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December 09, 1988 - Image 20

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The Michigan Daily, 1988-12-09
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G e r1....ss.Is b e . tp ..y ..
"" " ".:45:,+f:i S. _:L vh'3tk nGe o r g e W n s t o n , Mi s s i o n : I mp o s s i b l e t op lyA

Although he's
considerd New



can sure swing
By D. Mara Lowenstein
The lights are low, the air is rich
with the scent of bodily-worn
patchouli, and couples in Birken-
stocks, Rockports, crystal pendants
wrapped in leather thongs, and
natural fibers stroll with swaying
hips and yoga-relaxed joints down
the aisles of the concert hall. This
atmosphere is accentuated by a New
Age crowd with Shirley Maclaine
on the brain and a complete set of
"Environmental" music in their
meditation room album collection.
Despite the somewhat unbelievable
sincerity of the listeners and the
sickeningly commercial "let's help
the yuppies unwind" promo, Wind-
ham Hill has actually managed
(only God knows how) to enlist a
few talented musicians: Michael
Hedges, Shadow Fax, William
Ackerman, Liz Story, and George
Winston to name a few. Sunday
night, at Hill Auditorium, Winston
is coming to blush the walls and
vaulted ceilings with his sensu-
ously melodic piano.
Born in Michigan, Winston grew
up in Montana, Mississippi,
Florida, New Orleans, and Califor-
nia. Influenced by pop instrumental
during his early years, he moved to
blues, jazz, and R&B after graduat-

The three faces of George Winston.

ing from high school. His greatest
influences by far are Roy Byrd
a.k.a. Professor Longhair and Fats
Waller. This is all incredibly mun-
dane, but the final result is a musi-
cian who truly cannot be catego-
rized. Winston's recordings, on
both Windham Hill and his own
Dancing Cat Records are mostly
"New Age-y," slow, mood-trans-
forming melodies. But in concert,
this innocuous-looking man of
serenity turns into one of the dirti-

est boogie woogie blues-rockers
around. His repetoire ranges from
Vince Guraldi's "Linus and Lucy"
to Amos Milburn's "Chicken
Shack Boogie".
The startling variety of music
Winston performs during his con-
certs throws a curve ball at the
premise that Windham Hill and
other New Age labels are built
upon. The premise that creating
music with the sole purpose of re-
laxing the stressed yuppies of the
'80s and satisfying the '60s hang-
ers-on (both of whom are too afraid
to try some alternative or progres-
sive jazz) is a valuable enough
cause to warrant the creation of a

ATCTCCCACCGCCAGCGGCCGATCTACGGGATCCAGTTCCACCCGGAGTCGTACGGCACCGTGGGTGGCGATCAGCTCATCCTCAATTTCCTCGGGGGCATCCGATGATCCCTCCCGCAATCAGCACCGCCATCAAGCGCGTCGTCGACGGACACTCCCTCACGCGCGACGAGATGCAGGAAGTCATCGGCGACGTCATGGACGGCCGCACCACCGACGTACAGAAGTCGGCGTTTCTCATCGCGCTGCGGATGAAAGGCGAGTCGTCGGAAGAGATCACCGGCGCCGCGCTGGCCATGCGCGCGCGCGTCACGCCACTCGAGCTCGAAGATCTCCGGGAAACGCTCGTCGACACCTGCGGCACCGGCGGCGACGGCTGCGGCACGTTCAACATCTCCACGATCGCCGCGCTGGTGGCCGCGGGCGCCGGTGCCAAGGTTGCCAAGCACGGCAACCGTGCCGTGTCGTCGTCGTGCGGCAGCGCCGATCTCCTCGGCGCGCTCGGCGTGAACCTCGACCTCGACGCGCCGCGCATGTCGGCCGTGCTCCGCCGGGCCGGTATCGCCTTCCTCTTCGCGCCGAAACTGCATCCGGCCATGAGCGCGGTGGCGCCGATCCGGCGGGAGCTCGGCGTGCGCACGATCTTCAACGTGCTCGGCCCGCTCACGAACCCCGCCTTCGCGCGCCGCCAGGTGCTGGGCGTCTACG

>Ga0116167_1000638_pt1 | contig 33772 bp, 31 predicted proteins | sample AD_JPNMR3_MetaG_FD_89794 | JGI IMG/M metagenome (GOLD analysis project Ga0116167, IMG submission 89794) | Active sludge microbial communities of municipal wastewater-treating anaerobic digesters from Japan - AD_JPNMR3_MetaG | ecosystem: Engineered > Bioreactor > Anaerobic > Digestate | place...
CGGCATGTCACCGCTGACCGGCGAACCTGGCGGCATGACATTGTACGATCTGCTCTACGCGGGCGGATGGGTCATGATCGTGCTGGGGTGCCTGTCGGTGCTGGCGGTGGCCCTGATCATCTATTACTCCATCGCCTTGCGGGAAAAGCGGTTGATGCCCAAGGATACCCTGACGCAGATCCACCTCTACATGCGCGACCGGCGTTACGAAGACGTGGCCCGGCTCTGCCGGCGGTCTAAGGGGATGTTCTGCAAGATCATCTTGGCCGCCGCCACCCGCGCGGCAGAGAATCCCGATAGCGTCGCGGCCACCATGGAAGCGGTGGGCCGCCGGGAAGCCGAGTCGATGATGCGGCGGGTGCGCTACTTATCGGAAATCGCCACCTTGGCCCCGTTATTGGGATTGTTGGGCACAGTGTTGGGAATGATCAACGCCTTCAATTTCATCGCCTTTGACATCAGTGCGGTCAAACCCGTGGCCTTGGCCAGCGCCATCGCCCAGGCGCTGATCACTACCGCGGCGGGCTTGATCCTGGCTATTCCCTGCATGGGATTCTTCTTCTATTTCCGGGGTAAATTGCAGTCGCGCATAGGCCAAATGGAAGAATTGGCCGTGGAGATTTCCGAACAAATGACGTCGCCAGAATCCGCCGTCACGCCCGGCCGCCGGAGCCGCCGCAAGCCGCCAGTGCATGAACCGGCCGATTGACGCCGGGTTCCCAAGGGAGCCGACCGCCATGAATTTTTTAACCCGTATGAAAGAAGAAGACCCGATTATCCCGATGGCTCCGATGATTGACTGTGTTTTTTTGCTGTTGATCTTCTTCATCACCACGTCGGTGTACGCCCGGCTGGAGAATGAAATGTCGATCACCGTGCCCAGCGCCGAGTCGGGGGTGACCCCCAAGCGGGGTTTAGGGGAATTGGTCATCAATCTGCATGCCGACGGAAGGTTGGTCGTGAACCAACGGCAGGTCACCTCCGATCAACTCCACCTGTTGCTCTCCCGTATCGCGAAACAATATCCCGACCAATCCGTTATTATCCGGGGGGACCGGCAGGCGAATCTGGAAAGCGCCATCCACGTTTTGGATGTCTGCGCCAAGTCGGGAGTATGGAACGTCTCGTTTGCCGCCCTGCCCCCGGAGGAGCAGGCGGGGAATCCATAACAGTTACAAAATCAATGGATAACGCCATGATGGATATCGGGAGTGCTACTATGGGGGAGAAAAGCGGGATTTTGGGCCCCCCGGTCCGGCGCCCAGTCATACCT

label. If musicians such as Winston
can play such a variety of music,
all with the same aplomb, then
why, perchance is only their
mushy-mood-making music recor-

ded? Is it that commercialism has
finally caught a toe hold in the
"New Age" spiritual movement or
was commercialism part of the
game from the start? I guess if
crystals, supposedly possessing
magical powers, can be sold in su-
permarkets for five dollars a bunch
(yeah, my brother bought some
and, if you can believe it, he wears
them), then why, I am forced to
wonder, shouldn't jazz be subjected
to this cheap and obviously mar-
ketable "made-for-a-purpose" scene.
Before writing this article I sat
down, turned down the lights, put
on An Evening with Windham Hill
, lit some incense... Okay, okay, I
didn't go that far, but I did pretend
to smell the jasmine and tried to
immerse myself in a self-created
aura of relaxation. It worked, until I
See WINSTON, Page 6

Your mission:
find a band
that's sustained
more changes
ByMark Swartz -
Ever since "party" became a verb
some time earlier this decade, it has
accumulated a battallion of mean-
ings - some harmless, some un-
printable. For the moment, limit
your definition to all forms of
"celebration" that can be acted out
in public. If you want to party,
you're going to need tunes -
preferably loud and maybe not to-
tally in control. Mission: Impossi-
ble is your band.
Like a lot of bands, Mission:
Impossible was a joke at its incep-
tion. The two original remaining
members, Rob Carr and Chris Gor-
don, once bussed tables at Alpha
Delta Pi sorority and passed the
time singing in the kitchen. After a
summer of housepainting, they
found themselves with a $2400
surplus and a burning desire to play
rock 'n' roll. But there was one
hitch - neither of them could play.
Gordon knew something about the
violin and Carr had no background
"We walked into the music store